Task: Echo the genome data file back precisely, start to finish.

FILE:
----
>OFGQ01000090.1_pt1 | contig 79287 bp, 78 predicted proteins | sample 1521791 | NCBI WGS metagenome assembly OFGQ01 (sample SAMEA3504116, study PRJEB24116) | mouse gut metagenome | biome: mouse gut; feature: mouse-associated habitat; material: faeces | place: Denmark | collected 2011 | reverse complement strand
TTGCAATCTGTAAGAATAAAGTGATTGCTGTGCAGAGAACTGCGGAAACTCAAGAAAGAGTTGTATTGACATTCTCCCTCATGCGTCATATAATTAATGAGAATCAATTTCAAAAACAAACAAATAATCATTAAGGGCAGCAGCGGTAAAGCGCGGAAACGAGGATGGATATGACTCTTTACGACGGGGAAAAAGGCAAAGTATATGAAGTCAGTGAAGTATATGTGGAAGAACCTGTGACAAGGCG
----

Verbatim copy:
>OFGQ01000090.1_pt1 | contig 79287 bp, 78 predicted proteins | sample 1521791 | NCBI WGS metagenome assembly OFGQ01 (sample SAMEA3504116, study PRJEB24116) | mouse gut metagenome | biome: mouse gut; feature: mouse-associated habitat; material: faeces | place: Denmark | collected 2011 | reverse complement strand
TTGCAATCTGTAAGAATAAAGTGATTGCTGTGCAGAGAACTGCGGAAACTCAAGAAAGAGTTGTATTGACATTCTCCCTCATGCGTCATATAATTAATGAGAATCAATTTCAAAAACAAACAAATAATCATTAAGGGCAGCAGCGGTAAAGCGCGGAAACGAGGATGGATATGACTCTTTACGACGGGGAAAAAGGCAAAGTATATGAAGTCAGTGAAGTATATGTGGAAGAACCTGTGACAAGGCG